The European Commission’s SOLVIT Network, after carefully analyzing Lysiane’s case, formally concluded that France, in refusing Lysiane’s application for the TPP treatment in Germany, violated EU cross-border healthcare law (SOLVIT Case Number 2569/17/DE). We, Lysiane’s parents, are now engaged in an appeal procedure to reverse France’s refusal. Our supporters and allies include Members of European Parliament from every major EU political party; the executive directors of the two largest patient organizations in Europe, the European Patients’ Forum and EURORDIS; professors of EU law, human rights law, health care policy, and medical ethics, from the Sorbonne, Sciences Po, Erasmus University, Oxford, New York University, and elsewhere; a major international law firm supporting our case on a pro-bono basis; as well as physicians, medical researchers, patient organizations and patient advocates, demonstrating a consensus that crosses all political, professional and national boundaries .
2.6. Tübingen Palatal Plate: international uptake of the TPP treatment
RS was named after a stomatologist, Dr. Pierre Robin, who studied the condition almost a century ago. It is perhaps fitting that RS care has now been transformed by an orthodontist, Dr. Margit Bacher, who invented a safe and effective way to save these babies from their breathing difficulties, and facilitate feeding, without machines or surgery. A prospective multicenter study as well as a retrospective study analyzing longitudinal data from 307 RS babies admitted to the Tübingen University Hospital both demonstrated that the TPP not only resolves UAO, but also improves weight gain in RS babies [16,22]. In addition to its safety and efficacy, the TPP comes with a relatively low burden of care, and improved quality of life: limited hospitalisation, unrestricted mobility, no cumbersome equipment, and no surgery. Babies from around Europe and Russia and even America have been transferred to Tübingen to benefit from the TPP treatment, which is now administered by multiple healthcare providers in Germany. Recent advances have rendered this already economical treatment even more economical to administer [23,24].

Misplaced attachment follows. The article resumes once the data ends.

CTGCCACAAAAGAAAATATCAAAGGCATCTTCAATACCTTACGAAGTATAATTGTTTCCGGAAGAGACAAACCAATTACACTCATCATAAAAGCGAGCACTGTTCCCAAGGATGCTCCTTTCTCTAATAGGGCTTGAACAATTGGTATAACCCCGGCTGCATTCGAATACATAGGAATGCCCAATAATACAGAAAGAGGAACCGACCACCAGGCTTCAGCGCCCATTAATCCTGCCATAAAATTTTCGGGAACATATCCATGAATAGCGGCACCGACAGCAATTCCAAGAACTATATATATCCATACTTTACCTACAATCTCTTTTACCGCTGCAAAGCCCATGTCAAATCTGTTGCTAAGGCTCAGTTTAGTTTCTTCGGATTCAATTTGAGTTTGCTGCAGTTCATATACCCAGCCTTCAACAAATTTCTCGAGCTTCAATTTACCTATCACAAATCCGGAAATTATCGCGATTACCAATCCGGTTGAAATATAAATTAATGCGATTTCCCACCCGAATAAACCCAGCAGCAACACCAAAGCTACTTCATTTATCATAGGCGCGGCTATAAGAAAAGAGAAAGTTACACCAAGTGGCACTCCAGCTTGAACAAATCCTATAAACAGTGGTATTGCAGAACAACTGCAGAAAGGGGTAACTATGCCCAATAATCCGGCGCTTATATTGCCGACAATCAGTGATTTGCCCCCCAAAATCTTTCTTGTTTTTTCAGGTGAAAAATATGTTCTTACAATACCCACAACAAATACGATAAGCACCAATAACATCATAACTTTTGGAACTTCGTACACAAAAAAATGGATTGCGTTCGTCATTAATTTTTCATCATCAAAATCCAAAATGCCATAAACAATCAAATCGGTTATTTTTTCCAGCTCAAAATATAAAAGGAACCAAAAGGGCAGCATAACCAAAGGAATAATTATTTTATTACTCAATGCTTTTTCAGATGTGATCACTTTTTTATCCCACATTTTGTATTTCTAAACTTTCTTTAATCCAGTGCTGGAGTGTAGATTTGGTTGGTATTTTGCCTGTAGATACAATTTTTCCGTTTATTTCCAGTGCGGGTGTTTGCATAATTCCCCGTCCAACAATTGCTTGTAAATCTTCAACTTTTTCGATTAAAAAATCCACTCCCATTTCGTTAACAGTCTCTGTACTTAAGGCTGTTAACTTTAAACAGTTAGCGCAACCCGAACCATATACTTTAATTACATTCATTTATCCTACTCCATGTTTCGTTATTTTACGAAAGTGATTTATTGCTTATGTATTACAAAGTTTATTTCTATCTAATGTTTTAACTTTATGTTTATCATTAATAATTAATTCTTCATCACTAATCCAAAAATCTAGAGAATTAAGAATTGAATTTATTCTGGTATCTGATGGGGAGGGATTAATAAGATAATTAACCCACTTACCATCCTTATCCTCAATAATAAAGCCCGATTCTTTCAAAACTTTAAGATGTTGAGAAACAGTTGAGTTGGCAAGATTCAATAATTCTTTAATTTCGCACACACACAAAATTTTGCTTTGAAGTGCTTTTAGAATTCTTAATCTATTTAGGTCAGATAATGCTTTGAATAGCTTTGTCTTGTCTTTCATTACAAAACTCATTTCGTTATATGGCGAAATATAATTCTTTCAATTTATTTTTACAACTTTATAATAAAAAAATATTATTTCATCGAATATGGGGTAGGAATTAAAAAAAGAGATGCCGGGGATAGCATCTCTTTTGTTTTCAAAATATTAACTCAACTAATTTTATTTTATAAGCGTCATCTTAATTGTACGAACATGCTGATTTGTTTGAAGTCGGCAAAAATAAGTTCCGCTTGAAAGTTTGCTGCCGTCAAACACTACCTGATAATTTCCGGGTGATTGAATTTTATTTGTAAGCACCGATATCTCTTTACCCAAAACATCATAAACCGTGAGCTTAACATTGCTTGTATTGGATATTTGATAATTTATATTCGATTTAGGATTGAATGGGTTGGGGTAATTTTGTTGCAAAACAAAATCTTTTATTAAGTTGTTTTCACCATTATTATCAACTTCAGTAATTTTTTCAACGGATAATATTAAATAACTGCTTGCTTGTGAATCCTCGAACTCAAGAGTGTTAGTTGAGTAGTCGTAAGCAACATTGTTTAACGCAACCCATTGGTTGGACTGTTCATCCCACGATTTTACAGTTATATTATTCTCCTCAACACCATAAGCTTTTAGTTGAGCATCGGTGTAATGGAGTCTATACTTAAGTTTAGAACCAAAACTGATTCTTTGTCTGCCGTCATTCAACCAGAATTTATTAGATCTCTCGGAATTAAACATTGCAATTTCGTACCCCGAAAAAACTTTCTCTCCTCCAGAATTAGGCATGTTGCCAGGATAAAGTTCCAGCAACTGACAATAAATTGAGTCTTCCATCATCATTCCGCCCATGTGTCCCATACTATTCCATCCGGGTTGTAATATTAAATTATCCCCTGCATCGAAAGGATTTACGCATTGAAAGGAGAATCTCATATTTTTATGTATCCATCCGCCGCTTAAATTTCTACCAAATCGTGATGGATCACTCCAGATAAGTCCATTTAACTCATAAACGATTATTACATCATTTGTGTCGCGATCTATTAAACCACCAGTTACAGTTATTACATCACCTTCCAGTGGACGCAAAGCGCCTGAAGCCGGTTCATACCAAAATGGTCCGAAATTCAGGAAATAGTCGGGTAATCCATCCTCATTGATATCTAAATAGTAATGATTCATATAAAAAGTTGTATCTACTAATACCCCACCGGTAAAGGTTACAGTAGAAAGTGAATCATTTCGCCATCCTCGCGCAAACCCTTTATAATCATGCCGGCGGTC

In most of Europe’s RS Centers of Expertise, however, the TPP remains unavailable. As an RS parent who has seen the remarkable effectiveness of the TPP treatment first hand, I sometimes wonder why this is the case. The European Union is supposed to function as a union. In medicine in particular, the European Reference Network system was established, and receives EU funding, precisely in order to promote collaboration and pooling of rare disease knowledge and expertise. In practice, the TPP treatment will likely have to travel from Tübingen, across the Atlantic ocean to America, and then back across the Atlantic ocean to Europe once again, before babies in major EU Member States outside of Germany can expect to benefit from the breakthrough TPP. What can explain this inertia?